Review: Lepizig crew A Friend In Need regular serve up compilation style EPs featuring tasty tracks from a select group of like-minded local and international producers. Here they go further, delivering an expansive, 11-track collection that could well be the imprint's strongest release to date. After beginning with a chunk of sparkling ambient brilliance by Afinns, the set flits between deliciously dreamy, groovy and tactile mid-tempo fare (mostly courtesy of slo-mo specialists such as Heion, loop-master 78 Edits, MermaidS, La Tumerie and Buzz Compass) and more peak-time-friendly tackle that similarly fuses elements of swirling deep house, rubbery disco and glassy-eyed boogie. These cuts are particularly potent, with the contributions by Mono & Luvless, Lootbeg and Quadrakey standing out.
Review: Nu-disco hero 80s Child has come a long way since Masterworks Vol 1, the inaugural release on his Masterworks label a year and a half ago. Now we have the follow-up and it reveals how the label's sound has grown. There are 26 sizzling bangers on board this time, boasting a million delirious dance floor moments. Highlights of which include the fizzy thump-funk of 80s Child's "Computerized", Peza's doomy analogue electro mash up "Filmed Message" and the smooth, synthetic boogie of "Much Too Much" by Deelicious.
Review: Having rightly made a name for themselves as purveyors of high-grade goodness, House of Disco continues to churn out the hits. Following hot on the heels of their collaborative compilation with Dikso Records comes another hook-up, this time with Kolour Recordings. Given the similarity of both labels' output, it's little surprise that House of Kolour is a bit of a winner. Musically, it's jam-packed with warm, groove-laden cuts that straddle the line where deep house, disco and re-edits meet. Highlights are, naturally, plentiful, from the shimmering beauty of Debonair's Fantastic Man rework and the funtime bounce of Hystereo's "Choral Twist", to the loopy-but-swinging soul of Sleazy McQueen's "Pretty Baby", and the hustling deep house goodness of Medlar's previously unheard rework of Noodleman's ace "Starlight".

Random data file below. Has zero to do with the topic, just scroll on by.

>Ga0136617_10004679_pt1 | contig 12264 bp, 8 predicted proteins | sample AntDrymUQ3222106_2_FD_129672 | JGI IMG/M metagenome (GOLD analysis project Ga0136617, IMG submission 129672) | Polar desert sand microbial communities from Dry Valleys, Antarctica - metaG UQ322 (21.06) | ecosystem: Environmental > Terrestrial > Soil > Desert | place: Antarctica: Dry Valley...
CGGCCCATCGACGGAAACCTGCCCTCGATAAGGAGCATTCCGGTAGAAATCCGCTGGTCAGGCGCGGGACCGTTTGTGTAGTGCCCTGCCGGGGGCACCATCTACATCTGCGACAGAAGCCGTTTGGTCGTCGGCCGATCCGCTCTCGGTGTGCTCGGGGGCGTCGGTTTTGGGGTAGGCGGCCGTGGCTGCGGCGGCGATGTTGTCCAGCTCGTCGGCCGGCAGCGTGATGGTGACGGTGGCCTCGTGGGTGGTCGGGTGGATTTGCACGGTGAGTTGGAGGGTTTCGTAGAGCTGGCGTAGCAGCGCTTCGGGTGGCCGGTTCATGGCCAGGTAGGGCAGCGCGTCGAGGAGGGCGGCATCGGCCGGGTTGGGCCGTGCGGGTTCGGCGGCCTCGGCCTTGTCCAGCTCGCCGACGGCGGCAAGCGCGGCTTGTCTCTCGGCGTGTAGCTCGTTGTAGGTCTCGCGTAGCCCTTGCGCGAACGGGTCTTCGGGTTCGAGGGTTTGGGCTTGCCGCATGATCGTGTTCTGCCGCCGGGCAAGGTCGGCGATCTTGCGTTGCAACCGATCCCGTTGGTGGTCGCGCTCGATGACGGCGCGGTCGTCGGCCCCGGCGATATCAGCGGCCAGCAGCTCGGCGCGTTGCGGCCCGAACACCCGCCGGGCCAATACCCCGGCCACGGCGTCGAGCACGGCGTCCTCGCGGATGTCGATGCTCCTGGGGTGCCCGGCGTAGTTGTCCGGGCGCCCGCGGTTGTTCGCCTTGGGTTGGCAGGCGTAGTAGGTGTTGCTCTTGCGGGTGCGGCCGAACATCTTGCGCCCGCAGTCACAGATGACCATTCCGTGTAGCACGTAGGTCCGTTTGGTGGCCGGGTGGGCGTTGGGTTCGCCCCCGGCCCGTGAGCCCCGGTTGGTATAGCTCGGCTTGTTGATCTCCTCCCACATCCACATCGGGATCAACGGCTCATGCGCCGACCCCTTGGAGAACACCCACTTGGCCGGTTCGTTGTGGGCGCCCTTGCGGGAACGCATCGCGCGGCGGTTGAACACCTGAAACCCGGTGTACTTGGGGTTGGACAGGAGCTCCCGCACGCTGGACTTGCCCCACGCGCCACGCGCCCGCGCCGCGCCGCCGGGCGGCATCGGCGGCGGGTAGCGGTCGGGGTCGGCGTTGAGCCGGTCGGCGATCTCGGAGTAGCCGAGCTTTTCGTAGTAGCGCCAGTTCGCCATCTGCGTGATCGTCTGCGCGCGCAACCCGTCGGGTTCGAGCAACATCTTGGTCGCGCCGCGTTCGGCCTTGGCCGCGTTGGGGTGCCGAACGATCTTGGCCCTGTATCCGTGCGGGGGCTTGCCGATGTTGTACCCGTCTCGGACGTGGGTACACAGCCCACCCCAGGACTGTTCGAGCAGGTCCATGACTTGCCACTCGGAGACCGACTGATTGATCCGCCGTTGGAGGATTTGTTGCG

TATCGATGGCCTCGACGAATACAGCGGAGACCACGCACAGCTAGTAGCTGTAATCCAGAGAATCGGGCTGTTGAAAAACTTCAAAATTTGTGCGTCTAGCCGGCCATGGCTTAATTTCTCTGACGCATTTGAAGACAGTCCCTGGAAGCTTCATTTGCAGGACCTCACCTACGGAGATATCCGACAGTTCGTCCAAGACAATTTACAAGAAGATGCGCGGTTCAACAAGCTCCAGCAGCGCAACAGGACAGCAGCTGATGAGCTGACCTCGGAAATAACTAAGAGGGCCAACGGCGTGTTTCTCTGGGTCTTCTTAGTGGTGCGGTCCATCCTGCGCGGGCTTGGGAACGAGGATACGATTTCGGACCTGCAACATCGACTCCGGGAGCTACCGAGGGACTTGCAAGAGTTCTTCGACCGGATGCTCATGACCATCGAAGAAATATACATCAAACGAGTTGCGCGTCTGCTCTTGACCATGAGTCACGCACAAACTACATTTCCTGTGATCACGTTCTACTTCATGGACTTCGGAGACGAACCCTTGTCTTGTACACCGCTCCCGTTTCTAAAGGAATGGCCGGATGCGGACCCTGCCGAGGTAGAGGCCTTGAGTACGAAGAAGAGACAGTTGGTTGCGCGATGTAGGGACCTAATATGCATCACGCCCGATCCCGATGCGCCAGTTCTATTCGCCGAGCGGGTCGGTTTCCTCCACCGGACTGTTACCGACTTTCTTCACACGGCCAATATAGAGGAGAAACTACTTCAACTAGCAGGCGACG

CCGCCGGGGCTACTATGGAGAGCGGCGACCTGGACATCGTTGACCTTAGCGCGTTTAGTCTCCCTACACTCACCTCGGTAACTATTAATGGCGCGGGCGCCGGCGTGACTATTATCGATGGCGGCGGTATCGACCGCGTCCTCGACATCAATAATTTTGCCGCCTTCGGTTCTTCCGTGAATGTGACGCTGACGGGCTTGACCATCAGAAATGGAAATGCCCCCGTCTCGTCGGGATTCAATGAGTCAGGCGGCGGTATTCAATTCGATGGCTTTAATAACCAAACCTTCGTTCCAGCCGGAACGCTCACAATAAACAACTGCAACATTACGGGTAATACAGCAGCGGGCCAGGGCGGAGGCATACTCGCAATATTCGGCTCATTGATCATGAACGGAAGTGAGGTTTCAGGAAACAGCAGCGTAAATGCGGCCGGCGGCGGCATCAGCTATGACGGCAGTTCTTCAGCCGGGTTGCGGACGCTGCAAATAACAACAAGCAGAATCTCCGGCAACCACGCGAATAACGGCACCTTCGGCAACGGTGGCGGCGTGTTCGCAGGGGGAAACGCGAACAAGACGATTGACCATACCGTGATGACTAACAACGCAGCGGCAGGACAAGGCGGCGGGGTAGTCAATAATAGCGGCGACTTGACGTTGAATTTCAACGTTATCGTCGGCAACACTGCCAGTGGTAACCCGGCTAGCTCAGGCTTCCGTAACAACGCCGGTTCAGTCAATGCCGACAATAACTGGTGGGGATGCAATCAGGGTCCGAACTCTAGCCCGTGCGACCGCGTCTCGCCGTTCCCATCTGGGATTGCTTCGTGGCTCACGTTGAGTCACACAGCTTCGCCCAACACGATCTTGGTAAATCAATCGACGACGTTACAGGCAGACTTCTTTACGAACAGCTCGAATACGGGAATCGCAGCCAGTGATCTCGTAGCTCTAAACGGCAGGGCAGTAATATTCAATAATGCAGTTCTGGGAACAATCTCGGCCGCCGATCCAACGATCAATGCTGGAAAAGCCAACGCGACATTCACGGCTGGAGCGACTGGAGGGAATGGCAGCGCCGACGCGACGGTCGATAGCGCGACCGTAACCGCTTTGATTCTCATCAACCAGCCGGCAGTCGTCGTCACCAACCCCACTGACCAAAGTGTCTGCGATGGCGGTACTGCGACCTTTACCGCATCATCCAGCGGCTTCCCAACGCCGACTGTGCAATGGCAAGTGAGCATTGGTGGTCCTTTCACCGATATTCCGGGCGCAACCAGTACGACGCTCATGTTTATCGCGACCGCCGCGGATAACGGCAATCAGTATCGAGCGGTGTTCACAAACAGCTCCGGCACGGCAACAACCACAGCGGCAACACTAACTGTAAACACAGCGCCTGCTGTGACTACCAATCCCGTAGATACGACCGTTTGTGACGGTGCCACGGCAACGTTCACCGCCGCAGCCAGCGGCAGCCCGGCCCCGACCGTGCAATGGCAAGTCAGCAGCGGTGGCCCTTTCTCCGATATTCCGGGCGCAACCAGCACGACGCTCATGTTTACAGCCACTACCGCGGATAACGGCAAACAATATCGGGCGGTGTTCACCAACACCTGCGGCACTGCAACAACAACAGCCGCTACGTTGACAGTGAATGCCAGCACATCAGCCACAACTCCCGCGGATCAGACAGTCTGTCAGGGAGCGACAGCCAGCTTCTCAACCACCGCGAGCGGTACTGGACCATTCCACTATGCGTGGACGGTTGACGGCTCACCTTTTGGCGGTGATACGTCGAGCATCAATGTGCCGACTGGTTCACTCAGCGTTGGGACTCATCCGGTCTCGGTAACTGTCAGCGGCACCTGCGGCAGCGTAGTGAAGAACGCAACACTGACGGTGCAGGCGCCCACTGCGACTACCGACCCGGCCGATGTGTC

Review: Dynamicron's Los Grandes label returns with another bumper, album-length trawl through the world of contemporary "edits-not-edits" - groovy, hypnotic dancefloor fusions that touch on disco, soul, Balearica, deep house and AOR. Across the 11 tracks, there's plenty to excite, from the dubby slo-mo shuffle of Brandon P ("Mo Lovin") and organic groovery of Heion ("Keep On Hiding"), to the classics-reinvented style of DJ Butcher (the "Wordyrappinghood" biting of "You Don't Stop") and Irregular Disco Workers' booming Balearic dub disco. Best of all, though, is "Bakerman", a cracking Laid Back rework from the talented Get Down Edits.